not really the Cabot Trail

So, our plan to do the Cabot Trail on Canada Day was ill-planned.

Firstly, I got the day of the week wrong.  I originally thought Canada Day was on Tuesday when we were planning to start the Cabot Trail (thanks bro’, for the heads up). Turns out Canada Day was on Monday after all (who decides these things?)  I thought we might have started it that day but we decided to stop in Port Hawkesbury instead, the gateway of Cape Breton.

Secondly, I found out that John Cabot wasn’t really called John Cabot at all.  This history major should’ve known better that John Cabot wasn’t a 17th century French settler at all but a 15th century Italian explorer.  His birth name was Zuan Chabotto but today he’s known as Giovanni Caboto.  All these names, what do we really know about the guy anyway?  Heck, the Spanish even had their own name for him – Juan Caboto.  Seems like a shifty dude to me.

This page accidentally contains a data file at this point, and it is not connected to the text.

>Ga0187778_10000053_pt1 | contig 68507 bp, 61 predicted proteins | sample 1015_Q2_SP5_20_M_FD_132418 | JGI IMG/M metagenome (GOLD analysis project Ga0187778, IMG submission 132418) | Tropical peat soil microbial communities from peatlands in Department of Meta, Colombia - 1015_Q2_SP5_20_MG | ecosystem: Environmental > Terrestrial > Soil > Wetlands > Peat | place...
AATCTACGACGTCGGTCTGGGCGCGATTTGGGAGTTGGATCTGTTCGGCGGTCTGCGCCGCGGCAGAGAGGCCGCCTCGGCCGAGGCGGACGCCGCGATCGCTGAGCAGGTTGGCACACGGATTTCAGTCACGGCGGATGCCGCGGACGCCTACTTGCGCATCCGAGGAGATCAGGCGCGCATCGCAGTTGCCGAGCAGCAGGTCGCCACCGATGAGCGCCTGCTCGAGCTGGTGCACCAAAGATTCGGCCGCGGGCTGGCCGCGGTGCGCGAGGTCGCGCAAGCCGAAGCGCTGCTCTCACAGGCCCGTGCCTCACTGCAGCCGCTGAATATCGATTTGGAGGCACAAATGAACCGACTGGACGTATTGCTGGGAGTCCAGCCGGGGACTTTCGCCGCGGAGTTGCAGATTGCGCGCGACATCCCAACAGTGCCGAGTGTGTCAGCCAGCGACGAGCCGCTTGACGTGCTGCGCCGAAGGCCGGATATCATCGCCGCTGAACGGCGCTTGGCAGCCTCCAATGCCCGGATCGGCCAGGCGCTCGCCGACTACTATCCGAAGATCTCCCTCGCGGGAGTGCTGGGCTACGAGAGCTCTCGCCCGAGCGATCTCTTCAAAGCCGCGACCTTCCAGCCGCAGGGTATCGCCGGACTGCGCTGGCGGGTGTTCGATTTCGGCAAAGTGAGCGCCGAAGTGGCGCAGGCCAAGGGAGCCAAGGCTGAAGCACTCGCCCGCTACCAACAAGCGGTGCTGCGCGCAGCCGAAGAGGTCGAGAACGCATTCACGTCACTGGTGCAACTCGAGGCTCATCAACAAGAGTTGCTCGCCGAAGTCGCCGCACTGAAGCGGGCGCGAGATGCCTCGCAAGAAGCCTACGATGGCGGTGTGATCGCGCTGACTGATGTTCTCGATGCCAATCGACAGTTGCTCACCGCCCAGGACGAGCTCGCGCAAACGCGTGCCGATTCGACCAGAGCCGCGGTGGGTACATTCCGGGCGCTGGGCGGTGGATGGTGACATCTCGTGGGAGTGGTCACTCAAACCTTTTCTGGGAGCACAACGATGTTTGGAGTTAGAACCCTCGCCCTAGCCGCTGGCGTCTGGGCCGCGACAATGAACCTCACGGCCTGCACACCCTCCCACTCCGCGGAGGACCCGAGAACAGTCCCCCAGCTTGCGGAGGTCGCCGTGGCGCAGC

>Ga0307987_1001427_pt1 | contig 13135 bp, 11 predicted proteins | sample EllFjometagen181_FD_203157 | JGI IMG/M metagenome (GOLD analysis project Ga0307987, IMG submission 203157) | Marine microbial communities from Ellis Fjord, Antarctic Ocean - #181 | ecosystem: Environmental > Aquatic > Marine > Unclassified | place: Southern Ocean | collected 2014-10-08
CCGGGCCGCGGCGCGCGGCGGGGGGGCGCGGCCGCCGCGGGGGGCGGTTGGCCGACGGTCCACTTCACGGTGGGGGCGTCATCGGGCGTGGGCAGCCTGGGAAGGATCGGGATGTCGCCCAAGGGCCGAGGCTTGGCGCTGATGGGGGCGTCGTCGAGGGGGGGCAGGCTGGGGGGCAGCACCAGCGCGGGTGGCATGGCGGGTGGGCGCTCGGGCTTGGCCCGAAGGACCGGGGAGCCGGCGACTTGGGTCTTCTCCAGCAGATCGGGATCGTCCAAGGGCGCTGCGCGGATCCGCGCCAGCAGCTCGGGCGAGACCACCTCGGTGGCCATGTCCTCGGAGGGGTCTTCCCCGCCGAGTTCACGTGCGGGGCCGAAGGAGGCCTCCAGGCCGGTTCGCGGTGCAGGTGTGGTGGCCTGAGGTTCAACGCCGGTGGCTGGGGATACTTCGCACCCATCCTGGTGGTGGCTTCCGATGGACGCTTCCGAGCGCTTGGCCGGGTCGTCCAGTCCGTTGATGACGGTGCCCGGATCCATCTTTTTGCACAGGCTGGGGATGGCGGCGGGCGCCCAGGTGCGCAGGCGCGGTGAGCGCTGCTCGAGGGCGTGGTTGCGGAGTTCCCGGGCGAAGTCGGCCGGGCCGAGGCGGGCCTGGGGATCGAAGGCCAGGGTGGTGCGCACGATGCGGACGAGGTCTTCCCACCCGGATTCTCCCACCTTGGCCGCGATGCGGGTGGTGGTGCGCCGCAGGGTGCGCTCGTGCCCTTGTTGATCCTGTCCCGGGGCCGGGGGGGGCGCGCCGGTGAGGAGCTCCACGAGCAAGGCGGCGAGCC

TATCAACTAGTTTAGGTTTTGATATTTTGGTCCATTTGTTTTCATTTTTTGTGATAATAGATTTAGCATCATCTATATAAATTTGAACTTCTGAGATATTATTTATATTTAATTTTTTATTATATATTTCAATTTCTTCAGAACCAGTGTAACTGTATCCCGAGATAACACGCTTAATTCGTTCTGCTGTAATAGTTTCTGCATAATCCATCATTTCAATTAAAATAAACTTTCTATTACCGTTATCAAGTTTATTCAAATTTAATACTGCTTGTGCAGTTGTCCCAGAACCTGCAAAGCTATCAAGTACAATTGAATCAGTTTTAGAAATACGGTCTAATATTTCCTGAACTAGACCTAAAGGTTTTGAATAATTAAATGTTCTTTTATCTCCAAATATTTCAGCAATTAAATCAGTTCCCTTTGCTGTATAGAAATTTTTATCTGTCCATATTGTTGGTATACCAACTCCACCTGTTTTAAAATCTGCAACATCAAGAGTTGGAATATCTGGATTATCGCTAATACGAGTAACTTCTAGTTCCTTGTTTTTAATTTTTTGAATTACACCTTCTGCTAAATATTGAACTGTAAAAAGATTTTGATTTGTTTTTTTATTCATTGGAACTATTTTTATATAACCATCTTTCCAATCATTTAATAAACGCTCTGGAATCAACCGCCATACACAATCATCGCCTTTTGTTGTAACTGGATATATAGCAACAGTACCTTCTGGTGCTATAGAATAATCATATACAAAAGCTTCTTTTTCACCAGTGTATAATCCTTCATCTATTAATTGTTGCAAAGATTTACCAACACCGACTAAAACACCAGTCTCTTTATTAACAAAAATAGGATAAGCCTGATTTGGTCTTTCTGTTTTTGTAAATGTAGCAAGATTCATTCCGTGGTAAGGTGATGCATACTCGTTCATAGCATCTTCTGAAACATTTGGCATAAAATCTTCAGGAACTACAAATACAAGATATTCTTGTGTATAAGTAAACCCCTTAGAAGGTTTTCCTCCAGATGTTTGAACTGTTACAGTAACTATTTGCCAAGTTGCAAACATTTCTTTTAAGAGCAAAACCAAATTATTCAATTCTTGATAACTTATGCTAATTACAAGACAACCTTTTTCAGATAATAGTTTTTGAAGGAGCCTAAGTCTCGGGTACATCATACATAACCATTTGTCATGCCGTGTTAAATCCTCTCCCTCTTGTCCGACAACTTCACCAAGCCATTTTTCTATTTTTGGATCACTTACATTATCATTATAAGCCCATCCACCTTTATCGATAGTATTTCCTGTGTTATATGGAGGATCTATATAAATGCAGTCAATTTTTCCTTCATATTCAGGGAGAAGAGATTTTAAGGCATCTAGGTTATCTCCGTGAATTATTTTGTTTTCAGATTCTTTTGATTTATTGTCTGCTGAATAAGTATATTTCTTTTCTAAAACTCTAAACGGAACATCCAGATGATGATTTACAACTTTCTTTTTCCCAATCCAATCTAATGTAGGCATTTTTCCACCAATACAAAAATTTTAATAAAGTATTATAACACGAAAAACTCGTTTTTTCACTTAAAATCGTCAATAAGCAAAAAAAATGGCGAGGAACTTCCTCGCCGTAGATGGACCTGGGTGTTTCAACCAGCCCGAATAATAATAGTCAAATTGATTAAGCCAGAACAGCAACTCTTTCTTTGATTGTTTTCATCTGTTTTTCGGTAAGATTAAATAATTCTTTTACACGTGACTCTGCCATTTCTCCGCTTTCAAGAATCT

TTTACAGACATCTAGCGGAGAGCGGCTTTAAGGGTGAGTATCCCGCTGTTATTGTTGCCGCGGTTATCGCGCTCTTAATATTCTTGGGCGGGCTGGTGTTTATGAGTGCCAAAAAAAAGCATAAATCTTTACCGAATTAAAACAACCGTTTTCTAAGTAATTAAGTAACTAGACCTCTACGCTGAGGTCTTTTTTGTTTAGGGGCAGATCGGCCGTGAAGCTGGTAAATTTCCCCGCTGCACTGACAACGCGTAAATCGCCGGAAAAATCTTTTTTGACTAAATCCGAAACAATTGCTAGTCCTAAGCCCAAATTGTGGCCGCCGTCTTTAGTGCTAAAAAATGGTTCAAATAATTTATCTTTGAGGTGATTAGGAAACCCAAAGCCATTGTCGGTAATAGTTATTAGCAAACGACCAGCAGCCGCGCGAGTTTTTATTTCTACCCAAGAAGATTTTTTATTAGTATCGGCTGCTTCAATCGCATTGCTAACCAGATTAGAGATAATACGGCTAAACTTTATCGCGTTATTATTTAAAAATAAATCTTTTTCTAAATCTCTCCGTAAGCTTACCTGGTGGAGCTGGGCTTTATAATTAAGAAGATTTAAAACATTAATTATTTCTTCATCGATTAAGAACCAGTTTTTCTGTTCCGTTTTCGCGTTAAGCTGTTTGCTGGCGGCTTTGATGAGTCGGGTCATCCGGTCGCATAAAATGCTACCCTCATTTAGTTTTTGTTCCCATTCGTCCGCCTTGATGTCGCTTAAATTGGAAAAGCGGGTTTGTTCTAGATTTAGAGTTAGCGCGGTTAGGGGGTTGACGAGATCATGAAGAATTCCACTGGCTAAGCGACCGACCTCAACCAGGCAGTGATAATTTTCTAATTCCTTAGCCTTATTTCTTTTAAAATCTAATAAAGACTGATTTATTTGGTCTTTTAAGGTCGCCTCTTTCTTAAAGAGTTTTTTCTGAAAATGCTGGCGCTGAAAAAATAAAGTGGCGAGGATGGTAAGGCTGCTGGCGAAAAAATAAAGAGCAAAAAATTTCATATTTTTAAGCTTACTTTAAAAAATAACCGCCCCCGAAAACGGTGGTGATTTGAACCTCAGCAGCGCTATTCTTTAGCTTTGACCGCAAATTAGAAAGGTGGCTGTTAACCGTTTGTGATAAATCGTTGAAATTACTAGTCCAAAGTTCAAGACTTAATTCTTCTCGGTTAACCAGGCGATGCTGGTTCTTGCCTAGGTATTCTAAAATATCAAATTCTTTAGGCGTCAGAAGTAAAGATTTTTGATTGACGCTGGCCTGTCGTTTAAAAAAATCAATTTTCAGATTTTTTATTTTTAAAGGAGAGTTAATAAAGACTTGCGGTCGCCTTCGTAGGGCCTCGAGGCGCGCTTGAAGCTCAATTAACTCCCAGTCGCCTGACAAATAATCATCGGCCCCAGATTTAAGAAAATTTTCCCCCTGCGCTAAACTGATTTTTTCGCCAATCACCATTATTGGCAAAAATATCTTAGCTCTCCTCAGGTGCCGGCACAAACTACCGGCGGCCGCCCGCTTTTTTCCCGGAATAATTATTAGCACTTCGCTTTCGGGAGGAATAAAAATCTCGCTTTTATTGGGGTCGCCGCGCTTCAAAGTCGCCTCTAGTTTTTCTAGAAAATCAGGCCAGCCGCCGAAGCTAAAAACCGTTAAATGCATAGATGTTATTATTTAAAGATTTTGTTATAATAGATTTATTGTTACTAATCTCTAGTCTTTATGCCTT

Thirdly, the Canadian government (and Britain’s) agree that he never set foot in Nova Scotia at all.  So, why the ‘Cabot Trail’?  While I didn’t expect that the pony trail would still exist, I assumed that we were following the path of the sacred pilgrimage of an early Canadian settler who suffered the unimaginable obstacles of the Canadian elements while slaughtering the local native populations.  Isn’t that what they all did?

Not so.  Turns out the Cabot Trail was devised as a tourist destination by early 20th century Nova Scotia Premier, Angus L. Macdonald.  Hmmm.

Nevertheless, it’s a beautiful place.  There was almost no traffic around the 300 or so kilometre circumference and plenty of places to stop and take in the breathtaking vistas.  Whether or not John Cabot or Zuan Chabotto or Giovanni Caboto was there, it doesn’t matter.  Take this drive.

 

 

 

 

 

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